# Law of Sines (Elliptic, Hyperbolic, Euclidean)

• DarthPickley
In summary, the conversation discusses the Law of Sines and its applications in different geometries such as the Euclidean Plane, Sphere, and Hyperbolic Plane. The Law of Sines states that for a triangle with angles A, B, and C and side lengths a, b, and c, the ratio of any side to the sine of its opposite angle is constant. The conversation also mentions proofs for the Euclidean and Spherical laws of cosines and the difficulty in proving the Spherical and Hyperbolic laws of sines. It is suggested to look into the use of geometric algebra to handle different geometries.
DarthPickley
Well, I created this thread (under Geometry/Topology) about the Law of Sines, specifically for the three kinds of geometries.

http://en.wikipedia.org/wiki/Law_of_sines
http://mathworld.wolfram.com/LawofSines.html

The Law of Sines states that, for a triangle ABC with angles A, B, C, and side lengths a = BC, b = AC, & c = AB, which is in:
The Euclidean Plane:
a/Sin(A) = b/Sin(B) = c/Sin(C)​
The Sphere:
Sin(a)/Sin(A) = Sin(b)/Sin(B) = Sin(c)/Sin(C)​
The Hyperbolic Plane:
Sinh(a)/Sin(A) = Sinh(b)/Sin(B) = Sinh(c)/Sin(C)​

I also know that for Euclidean geometry, a/Sin(A) is the radius of the circumscribed circle.

Here is a proof for Euclidean geometry:
Given Triangle ABC:
Construct the altitude from C. Let h be the length of this altitude (the height, where AB is the base)
By a definition of Sine, Sin(A) = h/b and similarly, Sin(B) = h/a.
h = b*Sin(A) and h = a*Sin(B)
b*Sin(A) = h = a*Sin(B) ==> a*Sin(B) = b*Sin(A)
a/Sin(A) = b/Sin(B)
since A and B can be chosen to be any two vertices of the same triangle, it is also true that a/Sin(A) = c/Sin(C) = b/Sin(B) : which is that which was to be demonstrated.

Now, I have been able to prove the Spherical law of cosines using the Sphere and some basic Linear Algebra like dot product = cosine of angle. I don't really understand the hyperbolic plane well, but the formula is similar for hyperbolic law of cosines.

I have been less successful proving the Spherical law of sines, not to mention Hyperbolic law of sines.
This is what I am asking for help with. It may require some stuff with vectors I don't understand right now, but if someone can explain it in a way that makes more sense.

Is there a way to say the theorems I used for the Euclidean proof that is for the other geometries? Of course, you can derive from the law of sines itself that if C is a right angle, then Sin(A) = Sinh(a)/Sinh(c). This is sufficient to prove the entire Law of Sines. But is there a way to prove these Right-Triangle Trigonometric Definitions for Sine / Sinh for Spherical and Hyperbolic Geometry? Is this easier or simpler than the whole thing?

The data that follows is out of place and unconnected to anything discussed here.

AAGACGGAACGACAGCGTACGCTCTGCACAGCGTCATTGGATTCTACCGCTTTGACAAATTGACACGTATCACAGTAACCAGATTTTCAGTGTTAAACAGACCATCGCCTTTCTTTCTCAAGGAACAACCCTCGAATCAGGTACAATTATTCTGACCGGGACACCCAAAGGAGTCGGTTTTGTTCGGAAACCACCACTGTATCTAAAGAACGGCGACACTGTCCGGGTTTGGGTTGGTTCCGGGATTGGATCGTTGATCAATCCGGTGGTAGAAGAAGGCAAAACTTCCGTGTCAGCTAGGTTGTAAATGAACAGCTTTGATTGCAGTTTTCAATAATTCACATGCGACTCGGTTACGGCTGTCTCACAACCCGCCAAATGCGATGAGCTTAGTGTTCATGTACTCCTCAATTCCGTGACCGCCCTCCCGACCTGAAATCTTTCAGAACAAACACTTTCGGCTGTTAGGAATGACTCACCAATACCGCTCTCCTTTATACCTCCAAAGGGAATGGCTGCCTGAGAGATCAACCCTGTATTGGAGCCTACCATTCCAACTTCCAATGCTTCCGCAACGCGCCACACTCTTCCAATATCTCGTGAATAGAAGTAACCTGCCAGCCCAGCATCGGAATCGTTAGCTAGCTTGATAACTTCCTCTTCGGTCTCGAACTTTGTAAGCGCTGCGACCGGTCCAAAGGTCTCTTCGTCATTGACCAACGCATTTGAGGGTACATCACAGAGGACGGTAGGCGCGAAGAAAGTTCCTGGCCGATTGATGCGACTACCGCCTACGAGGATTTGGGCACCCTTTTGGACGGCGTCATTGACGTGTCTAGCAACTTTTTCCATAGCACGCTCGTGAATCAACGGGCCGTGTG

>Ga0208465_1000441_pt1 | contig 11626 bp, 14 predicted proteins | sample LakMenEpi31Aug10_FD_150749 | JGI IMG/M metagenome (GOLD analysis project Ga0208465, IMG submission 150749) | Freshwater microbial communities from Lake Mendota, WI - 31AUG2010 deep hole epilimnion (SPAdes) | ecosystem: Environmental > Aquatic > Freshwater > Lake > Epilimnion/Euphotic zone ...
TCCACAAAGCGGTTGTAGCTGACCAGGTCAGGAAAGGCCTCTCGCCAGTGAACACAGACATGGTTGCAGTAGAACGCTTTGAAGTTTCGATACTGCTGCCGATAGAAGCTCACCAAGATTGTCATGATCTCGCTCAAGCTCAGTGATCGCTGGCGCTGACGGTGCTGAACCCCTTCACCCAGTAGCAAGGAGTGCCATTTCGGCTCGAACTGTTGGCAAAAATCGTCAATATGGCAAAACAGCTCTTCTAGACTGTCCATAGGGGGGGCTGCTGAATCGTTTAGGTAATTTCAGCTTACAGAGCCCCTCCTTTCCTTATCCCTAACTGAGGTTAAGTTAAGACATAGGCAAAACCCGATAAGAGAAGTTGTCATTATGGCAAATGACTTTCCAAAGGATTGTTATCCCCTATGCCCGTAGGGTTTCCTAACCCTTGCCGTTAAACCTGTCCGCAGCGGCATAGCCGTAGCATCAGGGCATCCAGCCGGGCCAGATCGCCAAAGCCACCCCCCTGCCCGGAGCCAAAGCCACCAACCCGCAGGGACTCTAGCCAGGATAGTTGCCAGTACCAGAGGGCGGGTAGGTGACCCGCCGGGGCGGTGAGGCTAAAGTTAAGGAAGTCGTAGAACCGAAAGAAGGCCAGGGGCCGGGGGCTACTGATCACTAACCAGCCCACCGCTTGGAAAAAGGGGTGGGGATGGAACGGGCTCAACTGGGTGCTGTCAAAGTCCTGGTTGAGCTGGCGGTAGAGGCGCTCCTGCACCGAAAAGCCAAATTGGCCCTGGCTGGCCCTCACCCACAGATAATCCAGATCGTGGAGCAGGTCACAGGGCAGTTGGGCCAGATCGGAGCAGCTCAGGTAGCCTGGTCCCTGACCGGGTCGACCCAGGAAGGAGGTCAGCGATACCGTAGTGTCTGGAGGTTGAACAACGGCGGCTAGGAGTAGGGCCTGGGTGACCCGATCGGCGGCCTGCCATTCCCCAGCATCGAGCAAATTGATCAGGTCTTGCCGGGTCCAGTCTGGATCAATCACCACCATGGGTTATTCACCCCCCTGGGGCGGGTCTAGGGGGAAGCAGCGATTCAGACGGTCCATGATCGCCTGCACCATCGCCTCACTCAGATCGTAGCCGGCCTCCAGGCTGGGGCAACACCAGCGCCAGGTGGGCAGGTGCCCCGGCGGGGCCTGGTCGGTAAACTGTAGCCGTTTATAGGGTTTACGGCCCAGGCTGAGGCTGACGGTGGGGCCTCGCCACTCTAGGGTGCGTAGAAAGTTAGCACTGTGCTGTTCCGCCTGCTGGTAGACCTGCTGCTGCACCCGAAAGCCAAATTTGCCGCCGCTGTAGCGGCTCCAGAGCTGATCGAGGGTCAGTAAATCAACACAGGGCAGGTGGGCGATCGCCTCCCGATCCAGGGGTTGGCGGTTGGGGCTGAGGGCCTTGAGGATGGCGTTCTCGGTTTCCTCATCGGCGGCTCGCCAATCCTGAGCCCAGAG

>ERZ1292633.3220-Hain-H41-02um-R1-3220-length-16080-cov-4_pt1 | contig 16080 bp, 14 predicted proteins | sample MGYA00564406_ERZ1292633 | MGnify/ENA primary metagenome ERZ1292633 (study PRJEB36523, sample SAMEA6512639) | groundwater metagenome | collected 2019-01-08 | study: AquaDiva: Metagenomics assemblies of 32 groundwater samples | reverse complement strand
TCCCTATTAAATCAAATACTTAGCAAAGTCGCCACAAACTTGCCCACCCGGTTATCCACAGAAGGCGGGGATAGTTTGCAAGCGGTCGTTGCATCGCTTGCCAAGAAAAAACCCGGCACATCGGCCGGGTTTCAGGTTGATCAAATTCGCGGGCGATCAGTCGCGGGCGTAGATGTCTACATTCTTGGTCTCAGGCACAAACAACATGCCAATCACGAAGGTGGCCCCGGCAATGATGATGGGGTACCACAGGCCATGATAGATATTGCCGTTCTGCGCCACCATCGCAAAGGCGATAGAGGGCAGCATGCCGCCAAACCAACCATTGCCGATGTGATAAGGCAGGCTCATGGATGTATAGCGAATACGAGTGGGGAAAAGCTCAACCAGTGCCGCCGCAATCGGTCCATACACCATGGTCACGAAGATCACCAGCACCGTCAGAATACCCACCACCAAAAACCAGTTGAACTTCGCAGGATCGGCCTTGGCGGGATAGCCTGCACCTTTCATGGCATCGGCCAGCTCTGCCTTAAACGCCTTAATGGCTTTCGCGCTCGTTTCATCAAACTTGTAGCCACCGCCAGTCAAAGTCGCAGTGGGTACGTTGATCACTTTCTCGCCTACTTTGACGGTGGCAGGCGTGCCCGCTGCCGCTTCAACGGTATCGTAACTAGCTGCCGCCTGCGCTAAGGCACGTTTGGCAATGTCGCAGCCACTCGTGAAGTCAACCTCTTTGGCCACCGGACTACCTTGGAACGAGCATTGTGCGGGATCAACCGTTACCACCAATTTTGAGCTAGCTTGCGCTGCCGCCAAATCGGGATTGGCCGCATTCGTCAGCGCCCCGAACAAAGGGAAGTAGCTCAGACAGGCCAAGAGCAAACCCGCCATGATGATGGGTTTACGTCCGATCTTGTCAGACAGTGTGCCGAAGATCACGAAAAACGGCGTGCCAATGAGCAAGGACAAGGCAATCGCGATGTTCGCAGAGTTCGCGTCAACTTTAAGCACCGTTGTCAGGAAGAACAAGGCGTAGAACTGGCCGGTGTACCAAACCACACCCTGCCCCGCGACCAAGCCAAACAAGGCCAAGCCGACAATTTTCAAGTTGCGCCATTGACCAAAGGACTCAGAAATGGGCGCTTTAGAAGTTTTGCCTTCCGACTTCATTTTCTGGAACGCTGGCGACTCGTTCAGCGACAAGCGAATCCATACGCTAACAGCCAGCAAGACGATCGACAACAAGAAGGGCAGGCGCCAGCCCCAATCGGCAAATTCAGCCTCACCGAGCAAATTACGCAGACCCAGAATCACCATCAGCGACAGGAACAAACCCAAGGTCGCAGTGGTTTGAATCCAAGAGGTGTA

http://mathworld.wolfram.com/SphericalTrigonometry.html

I don't have any experience with working out the details, but I know that papers and textbooks about geometric algebra talk about how you can treat Euclidean, spherical, and hyperbolic geometries in a unified way. Off the top of my head: try the chapter in Lasenby and Doran's "Geometric Algebra for Physicists" dealing with different geometries -- I think it's chapter 10 or 11. That's where I would start.

The conformal model for geometric algebra, which models points in R(0,n) with vectors in R(1,n+1) is the tool that's used. It seems very powerful; I'm hoping to learn it in more detail so I can understand how it's used to handle the crystallographic space groups.

## 1. What is the Law of Sines?

The Law of Sines is a mathematical rule that relates the sides and angles of a triangle in a non-Euclidean space. It states that the ratio of the sine of an angle to the length of its opposite side is constant for all three angles in a triangle.

## 2. What are the three types of non-Euclidean spaces?

The three types of non-Euclidean spaces are elliptic, hyperbolic, and Euclidean. Each type has its own set of geometric rules and properties that differ from the Euclidean space, which is the traditional geometry we learn in school.

## 3. How does the Law of Sines apply to elliptic geometry?

In elliptic geometry, the Law of Sines is used to find the sides and angles of a triangle on a spherical surface. The angles in this type of geometry are measured in radians, and the Law of Sines is modified to account for the curvature of the surface.

## 4. Can the Law of Sines be used in hyperbolic geometry?

Yes, the Law of Sines can also be applied in hyperbolic geometry, which is a type of geometry that has a constant negative curvature. However, the formula is modified to account for the negative curvature of the space.

## 5. What are some real-world applications of the Law of Sines?

The Law of Sines has many practical applications, such as in navigation to find the distance and direction between two points on a sphere, in astronomy to determine the position of celestial bodies, and in surveying to measure distances and angles on the Earth's surface.

• Calculus and Beyond Homework Help
Replies
1
Views
1K
• Precalculus Mathematics Homework Help
Replies
8
Views
5K
• General Math
Replies
2
Views
1K
• Introductory Physics Homework Help
Replies
14
Views
539
• Precalculus Mathematics Homework Help
Replies
5
Views
1K
• Introductory Physics Homework Help
Replies
12
Views
2K
• Precalculus Mathematics Homework Help
Replies
3
Views
1K
• Introductory Physics Homework Help
Replies
6
Views
1K
• Introductory Physics Homework Help
Replies
1
Views
2K